global energy consumption for power generation

Source: U.S. Energy Information Administration, International Energy Outlook 2020 (IEO2020)

IEO2020 focuses on the electricity sector, which consumes a growing share of the world’s primary energy. The makeup of the electricity sector is changing rapidly. The use of cost-efficient wind and solar technologies is increasing, and, in many regions of the world, use of lower-cost liquefied natural gas is also increasing. In IEO2019, EIA projected renewables to rise from about 20% of total energy consumed for electricity generation in 2010 to the largest single energy source by 2050.

The following are some key findings of IEO2020:

  • As energy use grows in Asia, some cases indicate more than 50% of electricity could be generated from renewables by 2050.
    IEO2020 features cases that consider differing natural gas prices and renewable energy capital costs in Asia, showing how these costs could shift the fuel mix for generating electricity in the region either further toward fossil fuels or toward renewables.
  • Africa could meet its electricity growth needs in different ways depending on whether development comes as an expansion of the central grid or as off-grid systems.
    Falling costs for solar photovoltaic installations and increased use of off-grid distribution systems have opened up technology options for the development of electricity infrastructure in Africa. Africa’s power generation mix could shift away from current coal-fired and natural gas-fired technologies used in the existing central grid toward off-grid resources, including extensive use of non-hydroelectric renewable generation sources.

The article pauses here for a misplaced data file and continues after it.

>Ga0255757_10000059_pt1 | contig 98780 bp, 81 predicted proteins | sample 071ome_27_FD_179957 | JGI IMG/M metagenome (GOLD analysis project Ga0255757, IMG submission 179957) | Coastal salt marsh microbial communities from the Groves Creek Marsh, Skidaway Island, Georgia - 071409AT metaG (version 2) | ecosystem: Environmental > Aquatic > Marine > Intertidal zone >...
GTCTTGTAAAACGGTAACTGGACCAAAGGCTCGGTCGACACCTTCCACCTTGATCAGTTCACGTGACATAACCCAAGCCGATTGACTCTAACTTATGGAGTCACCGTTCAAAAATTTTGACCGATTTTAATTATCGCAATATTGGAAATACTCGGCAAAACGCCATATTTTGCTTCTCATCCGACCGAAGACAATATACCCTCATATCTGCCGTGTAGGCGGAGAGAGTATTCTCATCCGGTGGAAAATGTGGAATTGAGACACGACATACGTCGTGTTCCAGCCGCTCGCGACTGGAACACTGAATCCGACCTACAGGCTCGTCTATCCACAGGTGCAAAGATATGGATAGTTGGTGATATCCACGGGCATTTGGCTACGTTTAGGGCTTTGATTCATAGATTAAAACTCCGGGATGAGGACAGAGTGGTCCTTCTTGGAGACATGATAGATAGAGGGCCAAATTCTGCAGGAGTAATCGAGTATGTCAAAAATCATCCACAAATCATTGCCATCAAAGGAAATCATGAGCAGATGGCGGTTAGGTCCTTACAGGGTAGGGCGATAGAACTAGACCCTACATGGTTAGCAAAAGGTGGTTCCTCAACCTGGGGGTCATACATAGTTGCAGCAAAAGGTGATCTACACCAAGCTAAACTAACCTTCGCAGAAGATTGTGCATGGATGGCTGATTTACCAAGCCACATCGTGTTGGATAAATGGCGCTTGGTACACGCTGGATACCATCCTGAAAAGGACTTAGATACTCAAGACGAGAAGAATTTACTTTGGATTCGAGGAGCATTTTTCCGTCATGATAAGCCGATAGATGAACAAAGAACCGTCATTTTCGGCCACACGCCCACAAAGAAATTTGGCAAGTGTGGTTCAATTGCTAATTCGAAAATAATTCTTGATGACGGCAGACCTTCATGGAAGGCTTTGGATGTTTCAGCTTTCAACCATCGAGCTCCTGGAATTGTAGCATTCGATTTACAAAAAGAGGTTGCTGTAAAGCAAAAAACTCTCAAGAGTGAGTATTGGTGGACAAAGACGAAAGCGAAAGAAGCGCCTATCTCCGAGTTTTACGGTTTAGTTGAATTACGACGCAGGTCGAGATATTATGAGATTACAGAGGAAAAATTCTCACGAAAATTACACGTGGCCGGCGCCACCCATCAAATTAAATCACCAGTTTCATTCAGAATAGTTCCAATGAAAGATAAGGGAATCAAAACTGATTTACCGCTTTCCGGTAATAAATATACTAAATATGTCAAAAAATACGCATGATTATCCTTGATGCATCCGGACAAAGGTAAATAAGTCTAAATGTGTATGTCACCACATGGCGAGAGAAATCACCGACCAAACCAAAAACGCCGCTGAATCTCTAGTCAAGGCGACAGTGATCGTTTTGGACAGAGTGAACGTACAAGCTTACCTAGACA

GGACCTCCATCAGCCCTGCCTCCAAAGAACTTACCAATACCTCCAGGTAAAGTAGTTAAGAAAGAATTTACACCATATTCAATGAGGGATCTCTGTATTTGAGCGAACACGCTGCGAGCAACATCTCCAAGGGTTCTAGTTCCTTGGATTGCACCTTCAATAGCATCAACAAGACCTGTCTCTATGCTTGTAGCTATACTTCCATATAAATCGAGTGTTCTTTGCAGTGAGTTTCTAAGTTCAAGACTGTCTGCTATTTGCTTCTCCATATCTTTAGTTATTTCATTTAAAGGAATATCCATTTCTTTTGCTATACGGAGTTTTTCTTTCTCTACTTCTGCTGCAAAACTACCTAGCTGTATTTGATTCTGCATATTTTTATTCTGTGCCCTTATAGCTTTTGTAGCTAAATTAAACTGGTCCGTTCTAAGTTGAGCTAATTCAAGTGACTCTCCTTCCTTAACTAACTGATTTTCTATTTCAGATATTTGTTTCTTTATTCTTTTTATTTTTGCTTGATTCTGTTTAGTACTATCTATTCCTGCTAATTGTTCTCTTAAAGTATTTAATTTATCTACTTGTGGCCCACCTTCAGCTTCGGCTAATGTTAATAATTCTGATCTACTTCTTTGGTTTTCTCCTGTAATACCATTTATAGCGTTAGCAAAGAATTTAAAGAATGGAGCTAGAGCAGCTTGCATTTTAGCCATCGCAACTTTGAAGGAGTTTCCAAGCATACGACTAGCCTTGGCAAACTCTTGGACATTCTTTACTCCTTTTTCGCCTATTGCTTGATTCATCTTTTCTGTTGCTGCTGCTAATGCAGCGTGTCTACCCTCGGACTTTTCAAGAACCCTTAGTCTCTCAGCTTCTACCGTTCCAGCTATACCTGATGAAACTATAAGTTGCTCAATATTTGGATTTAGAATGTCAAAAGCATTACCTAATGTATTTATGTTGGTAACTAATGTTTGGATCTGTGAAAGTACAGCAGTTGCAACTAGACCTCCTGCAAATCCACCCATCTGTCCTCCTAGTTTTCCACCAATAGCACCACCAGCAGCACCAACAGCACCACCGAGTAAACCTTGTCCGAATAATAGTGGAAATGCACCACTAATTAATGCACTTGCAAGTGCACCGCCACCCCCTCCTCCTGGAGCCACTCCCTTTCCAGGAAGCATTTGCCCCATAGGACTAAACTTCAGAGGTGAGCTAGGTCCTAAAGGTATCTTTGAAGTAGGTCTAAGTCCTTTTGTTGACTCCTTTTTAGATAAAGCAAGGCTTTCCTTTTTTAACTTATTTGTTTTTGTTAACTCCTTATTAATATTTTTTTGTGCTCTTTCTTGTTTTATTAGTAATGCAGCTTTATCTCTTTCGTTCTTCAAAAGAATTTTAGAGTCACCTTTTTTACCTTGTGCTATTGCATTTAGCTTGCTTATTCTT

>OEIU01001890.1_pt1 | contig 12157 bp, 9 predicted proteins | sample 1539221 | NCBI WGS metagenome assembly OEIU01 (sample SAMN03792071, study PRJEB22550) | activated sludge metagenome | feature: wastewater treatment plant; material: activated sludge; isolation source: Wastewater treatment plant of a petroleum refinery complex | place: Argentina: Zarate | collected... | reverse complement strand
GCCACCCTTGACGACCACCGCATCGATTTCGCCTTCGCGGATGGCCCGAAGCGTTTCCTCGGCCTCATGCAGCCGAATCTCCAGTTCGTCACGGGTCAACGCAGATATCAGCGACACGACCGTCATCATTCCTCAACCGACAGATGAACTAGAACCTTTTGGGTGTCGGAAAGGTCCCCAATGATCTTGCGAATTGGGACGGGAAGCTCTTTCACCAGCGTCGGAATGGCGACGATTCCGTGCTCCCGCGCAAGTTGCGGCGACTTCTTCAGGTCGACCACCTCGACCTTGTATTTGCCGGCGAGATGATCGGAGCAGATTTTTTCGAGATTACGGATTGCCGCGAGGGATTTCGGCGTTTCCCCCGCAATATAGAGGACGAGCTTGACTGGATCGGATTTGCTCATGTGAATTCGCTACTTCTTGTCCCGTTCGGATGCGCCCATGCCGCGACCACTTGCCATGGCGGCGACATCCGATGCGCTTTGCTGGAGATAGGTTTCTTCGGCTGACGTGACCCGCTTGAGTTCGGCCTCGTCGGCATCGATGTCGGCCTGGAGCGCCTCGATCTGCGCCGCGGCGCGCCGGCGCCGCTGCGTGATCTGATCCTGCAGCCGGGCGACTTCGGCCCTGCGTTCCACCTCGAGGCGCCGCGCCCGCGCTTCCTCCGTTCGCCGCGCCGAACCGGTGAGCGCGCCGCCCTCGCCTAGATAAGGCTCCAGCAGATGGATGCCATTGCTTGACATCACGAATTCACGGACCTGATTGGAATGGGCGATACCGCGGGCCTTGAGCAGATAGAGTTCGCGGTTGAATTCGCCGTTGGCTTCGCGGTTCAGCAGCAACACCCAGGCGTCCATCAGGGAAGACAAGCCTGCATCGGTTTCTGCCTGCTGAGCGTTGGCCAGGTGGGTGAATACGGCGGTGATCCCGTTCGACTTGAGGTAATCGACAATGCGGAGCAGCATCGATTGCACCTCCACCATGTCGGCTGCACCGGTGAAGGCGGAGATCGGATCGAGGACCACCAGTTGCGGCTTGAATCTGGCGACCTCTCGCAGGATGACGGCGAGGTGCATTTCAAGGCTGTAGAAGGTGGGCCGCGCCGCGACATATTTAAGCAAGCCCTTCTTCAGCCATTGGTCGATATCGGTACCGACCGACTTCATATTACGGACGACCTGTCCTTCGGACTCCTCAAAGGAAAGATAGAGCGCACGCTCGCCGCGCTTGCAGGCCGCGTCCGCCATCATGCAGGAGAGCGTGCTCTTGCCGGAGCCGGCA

• Transmission infrastructure affects options available to change the future fuel mix for electricity generation in India.
    IEO2020 cases demonstrate the ways that electricity grid interconnections influence fuel choices for electricity generation in India. In cases where India relies more on a unified grid that can transmit electricity across regions, the share of renewables significantly increases and the share of coal decreases between 2019 and 2050. More limited movement of electricity favors existing in-region generation, which is mostly fossil fuels.

IEO2020 builds on the Reference case presented in IEO2019. The models, economic assumptions, and input oil prices from the IEO2019 Reference case largely remained unchanged, but EIA adjusted specific elements or assumptions to explore areas of uncertainty such as the rapid growth of renewable energy.

Because IEO2020 is based on the IEO2019 modeling platform and because it focuses on long-term electricity market dynamics, it does not include the impacts of COVID-19 and related mitigation efforts. The Annual Energy Outlook 2021 (AEO2021) and IEO2021 will both feature analyses of the impact of COVID-19 mitigation efforts on energy markets.

Asia infographic, as described in the article text

Source: U.S. Energy Information Administration, International Energy Outlook 2020 (IEO2020)
Note: Click to enlarge.

With the IEO2020 release, EIA is publishing new Plain Language documentation of EIA’s World Energy Projection System (WEPS), the modeling system that EIA uses to produce IEO projections. EIA’s new Handbook of Energy Modeling Methods includes sections on most WEPS components, and EIA will release more sections in the coming months.

October, 16 2020